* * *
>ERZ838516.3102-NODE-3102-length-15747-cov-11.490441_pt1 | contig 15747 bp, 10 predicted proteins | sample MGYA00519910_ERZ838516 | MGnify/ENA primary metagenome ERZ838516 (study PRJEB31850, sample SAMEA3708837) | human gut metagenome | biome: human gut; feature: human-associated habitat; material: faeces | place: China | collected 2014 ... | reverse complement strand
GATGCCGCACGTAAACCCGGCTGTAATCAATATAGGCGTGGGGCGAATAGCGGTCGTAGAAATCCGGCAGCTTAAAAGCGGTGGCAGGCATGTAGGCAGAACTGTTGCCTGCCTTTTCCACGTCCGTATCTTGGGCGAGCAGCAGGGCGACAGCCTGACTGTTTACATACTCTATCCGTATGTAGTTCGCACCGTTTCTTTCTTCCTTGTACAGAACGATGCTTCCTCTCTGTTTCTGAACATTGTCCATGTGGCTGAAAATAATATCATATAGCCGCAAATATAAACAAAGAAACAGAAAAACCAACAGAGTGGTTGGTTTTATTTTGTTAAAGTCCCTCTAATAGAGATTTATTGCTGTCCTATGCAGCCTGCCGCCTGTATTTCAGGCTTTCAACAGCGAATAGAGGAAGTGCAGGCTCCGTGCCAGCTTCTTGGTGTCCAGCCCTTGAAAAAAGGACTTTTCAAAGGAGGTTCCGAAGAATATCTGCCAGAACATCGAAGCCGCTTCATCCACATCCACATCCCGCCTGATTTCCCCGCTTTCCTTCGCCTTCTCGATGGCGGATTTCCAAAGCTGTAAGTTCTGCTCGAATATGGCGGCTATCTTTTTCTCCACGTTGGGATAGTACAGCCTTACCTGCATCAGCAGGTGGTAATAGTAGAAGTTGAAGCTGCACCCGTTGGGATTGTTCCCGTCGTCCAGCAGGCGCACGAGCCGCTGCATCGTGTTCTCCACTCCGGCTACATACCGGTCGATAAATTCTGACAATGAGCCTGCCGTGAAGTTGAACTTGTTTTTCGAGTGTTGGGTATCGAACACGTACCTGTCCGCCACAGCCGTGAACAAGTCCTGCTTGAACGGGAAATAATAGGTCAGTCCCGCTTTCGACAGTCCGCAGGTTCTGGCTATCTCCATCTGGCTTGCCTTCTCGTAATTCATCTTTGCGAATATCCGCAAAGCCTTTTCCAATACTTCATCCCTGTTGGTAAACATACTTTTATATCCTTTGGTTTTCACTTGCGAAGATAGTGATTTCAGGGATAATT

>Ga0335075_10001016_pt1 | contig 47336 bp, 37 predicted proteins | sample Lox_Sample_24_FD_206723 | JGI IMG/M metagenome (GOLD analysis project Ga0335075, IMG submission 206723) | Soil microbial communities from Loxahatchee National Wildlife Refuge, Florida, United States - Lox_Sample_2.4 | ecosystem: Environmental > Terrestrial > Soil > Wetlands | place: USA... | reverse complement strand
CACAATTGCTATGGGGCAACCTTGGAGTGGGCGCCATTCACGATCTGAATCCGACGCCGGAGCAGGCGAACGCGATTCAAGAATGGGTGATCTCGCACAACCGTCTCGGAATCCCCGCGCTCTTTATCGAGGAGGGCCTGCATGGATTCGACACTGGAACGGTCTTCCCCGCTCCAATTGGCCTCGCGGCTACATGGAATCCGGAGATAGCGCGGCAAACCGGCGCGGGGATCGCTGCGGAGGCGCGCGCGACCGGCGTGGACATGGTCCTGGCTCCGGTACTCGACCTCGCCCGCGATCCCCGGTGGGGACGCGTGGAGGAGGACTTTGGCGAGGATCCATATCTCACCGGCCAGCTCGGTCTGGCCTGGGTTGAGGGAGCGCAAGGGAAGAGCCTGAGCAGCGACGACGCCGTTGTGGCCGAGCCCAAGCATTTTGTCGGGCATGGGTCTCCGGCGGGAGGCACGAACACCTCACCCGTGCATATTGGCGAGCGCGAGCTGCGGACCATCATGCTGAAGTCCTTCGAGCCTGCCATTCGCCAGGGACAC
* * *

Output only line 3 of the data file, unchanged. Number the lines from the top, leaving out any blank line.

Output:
>Ga0335075_10001016_pt1 | contig 47336 bp, 37 predicted proteins | sample Lox_Sample_24_FD_206723 | JGI IMG/M metagenome (GOLD analysis project Ga0335075, IMG submission 206723) | Soil microbial communities from Loxahatchee National Wildlife Refuge, Florida, United States - Lox_Sample_2.4 | ecosystem: Environmental > Terrestrial > Soil > Wetlands | place: USA... | reverse complement strand